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Global Economic Outlook
Japan: September 2010 Outlook Update
By Mikka Pineda
- Ongoing neglect of structural reform could lead to more of the same: public debt and economic stagnation.
- The end of subsidies and reluctance to increase public spending will lead to a drop in production and consumer spending.
- Infrastructure investment and low inventories overseas will boost Japanese exports in 2010, but a self-sustaining recovery will not take root until private sector demand can stand on its own without government support.
Outlook Update: A Polarized Recovery
Japan's economic recovery will be based on manufacturing exports, akin to its resurgence in 2005-07. In Q2 2010, real GDP growth skidded to 0.4% q/q from 1.2% in Q1, revealing the fragility of the recovery. We nonetheless raised our forecast for GDP growth in calendar year 2010 to 2.6% from 2.2% previously. Official GDP revisions confirmed our belief that discrepancies between the GDP data and coincident indicators would lead to upward adjustments to capex and inventory figures. Growth will nonetheless moderate in H2 as payback for the temporary gain from the fiscal stimulus. In calendar year 2011, GDP growth will ease to 1.5% as domestic demand falters amid an export slowdown and a lack of government support.
Japan’s leading indicators suggest Q3 was another period of weak but still positive GDP growth. During the summer heat wave, surveys of consumer sentiment and business conditions showed relative optimism from manufacturers, small and medium-sized enterprises (SMEs) and consumers, as well as increased capex plans. Mining and manufacturing inventories rose in Q3, suggesting demand has been lower than producers expected. However, consumers may rush to buy tobacco products ahead of the tobacco tax hike in October, providing a one-off boost to Q3 consumer spending.
Figure 1: Capex Outlook and Inventories
Growth will contract in Q4 as fiscal stimulus measures expire and demand from China and Europe slows. Already, leading indicators point to fading momentum in Q4: The composite leading index found all but manufacturers pessimistic about economic conditions in Q4. PMIs in Q3 began sliding back toward contraction after an all too brief and meager expansion since July 2009. Subsidies for eco-friendly appliances are scheduled to end in December, which would set off a rush to purchase consumer durables if it weren’t for planned production cuts that will decrease employment and overtime pay. Manufacturers plan to cut automobile production in Q4 after subsidies for eco-friendly vehicles end in September.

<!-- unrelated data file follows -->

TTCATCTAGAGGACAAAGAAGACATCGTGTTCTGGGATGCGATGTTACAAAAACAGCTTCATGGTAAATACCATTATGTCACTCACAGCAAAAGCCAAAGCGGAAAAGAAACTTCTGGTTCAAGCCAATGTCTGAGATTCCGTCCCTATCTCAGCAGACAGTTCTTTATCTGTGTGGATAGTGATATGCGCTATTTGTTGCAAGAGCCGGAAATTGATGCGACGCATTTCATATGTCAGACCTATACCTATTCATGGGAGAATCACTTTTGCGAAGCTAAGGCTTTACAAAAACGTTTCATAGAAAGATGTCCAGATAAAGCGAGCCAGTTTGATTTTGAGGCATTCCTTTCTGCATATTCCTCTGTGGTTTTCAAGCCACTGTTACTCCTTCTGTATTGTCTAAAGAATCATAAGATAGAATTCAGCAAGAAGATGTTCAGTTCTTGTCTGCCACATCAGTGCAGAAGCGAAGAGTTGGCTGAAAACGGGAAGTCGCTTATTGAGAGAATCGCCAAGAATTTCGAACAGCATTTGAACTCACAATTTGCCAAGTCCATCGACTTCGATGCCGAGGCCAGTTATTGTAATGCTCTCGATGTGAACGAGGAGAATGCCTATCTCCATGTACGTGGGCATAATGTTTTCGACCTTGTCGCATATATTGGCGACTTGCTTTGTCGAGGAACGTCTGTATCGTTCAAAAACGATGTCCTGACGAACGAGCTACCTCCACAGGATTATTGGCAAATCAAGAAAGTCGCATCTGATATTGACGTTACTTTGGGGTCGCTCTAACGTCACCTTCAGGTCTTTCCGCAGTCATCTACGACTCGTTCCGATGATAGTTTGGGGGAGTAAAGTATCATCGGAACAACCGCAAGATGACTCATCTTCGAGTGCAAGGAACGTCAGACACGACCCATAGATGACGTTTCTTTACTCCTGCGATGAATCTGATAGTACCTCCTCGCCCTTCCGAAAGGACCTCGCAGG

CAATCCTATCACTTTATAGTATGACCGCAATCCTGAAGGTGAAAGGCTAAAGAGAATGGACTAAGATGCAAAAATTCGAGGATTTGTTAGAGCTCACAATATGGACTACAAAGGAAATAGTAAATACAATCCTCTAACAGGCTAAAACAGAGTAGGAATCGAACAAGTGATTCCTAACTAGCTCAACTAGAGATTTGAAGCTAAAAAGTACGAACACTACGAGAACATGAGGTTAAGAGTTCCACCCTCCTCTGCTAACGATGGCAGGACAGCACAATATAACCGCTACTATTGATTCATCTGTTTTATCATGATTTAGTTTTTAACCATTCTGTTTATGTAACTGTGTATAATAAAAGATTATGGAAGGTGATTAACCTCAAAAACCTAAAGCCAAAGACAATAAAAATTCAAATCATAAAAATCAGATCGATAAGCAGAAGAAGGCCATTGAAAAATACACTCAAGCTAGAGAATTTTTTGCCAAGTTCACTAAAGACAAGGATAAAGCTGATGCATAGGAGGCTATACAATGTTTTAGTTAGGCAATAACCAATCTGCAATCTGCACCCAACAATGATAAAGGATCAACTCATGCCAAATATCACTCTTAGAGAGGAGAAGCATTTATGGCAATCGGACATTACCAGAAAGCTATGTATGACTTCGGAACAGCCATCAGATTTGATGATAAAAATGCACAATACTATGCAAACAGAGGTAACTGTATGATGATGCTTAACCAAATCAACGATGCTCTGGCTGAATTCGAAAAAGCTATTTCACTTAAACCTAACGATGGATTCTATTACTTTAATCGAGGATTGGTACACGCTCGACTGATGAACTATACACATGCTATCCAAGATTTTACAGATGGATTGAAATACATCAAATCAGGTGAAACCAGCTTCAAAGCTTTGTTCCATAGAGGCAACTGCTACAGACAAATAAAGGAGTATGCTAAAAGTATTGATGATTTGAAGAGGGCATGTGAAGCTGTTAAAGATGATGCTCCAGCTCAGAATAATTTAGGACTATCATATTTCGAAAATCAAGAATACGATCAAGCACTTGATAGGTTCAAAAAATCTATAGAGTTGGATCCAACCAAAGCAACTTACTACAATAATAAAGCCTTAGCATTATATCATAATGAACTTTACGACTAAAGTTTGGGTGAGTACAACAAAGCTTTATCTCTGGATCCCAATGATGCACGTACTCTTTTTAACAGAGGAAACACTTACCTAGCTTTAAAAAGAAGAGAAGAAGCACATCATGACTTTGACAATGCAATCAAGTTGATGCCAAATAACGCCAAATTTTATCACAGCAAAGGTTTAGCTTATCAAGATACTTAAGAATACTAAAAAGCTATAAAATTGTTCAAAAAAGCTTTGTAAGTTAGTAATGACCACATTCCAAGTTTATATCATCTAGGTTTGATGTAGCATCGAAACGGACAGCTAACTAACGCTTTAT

Figure 2: PMIs
The polarized nature of the recovery speaks to the lack of reform to reduce dependence on manufactured goods exports. Non-manufacturers and small manufacturers will suffer from a strong yen, sluggish consumer spending and reduced public sector construction spending. Small manufacturers face stiff competition from parts suppliers in emerging Asia yet cannot move production overseas. Meanwhile, non-manufacturers struggle with overregulation, consumer malaise and falling construction orders from the public sector.
RGE predicts core consumer inflation will average -1.3% y/y in 2010 and -0.4% in 2011 due to anemic demand growth. Like the meager inflation seen in 2008, any extant inflationary pressure in 2010 will come predominantly from cost-push sources, like rising food and energy prices, rather than growth in domestic demand.
How We Differ From Consensus: A Mere Cyclical Rebound
RGE and the major financial institutions forecast a modest recovery for Japan in 2010, powered by exports to Asia. None of these institutions' recent reports, however, conveys much hope that 2010 will bear more than a cyclical rebound within a multi-year period of structural decline due to Japan's aging population, capital supply overhang and need for fiscal reform. Growth forecasts have inched up from a mean of 3.0% in April 2010 to 3.1% in August, while forecasts continue to diverge on the degree of strength attributed to the recovery in domestic demand.
RGE stands on the bearish side of the range, along with others who believe GDP will contract in Q4. Bearish forecasters believe private investment and public works spending will shrink compared to 2009 and consumption will stagnate amid a jobless recovery. Those on the bullish side believe capex will accelerate rapidly and consumer spending will return to trend thanks to fiscal stimulus measures and rapidly falling unemployment.
Risks: Rocky Recovery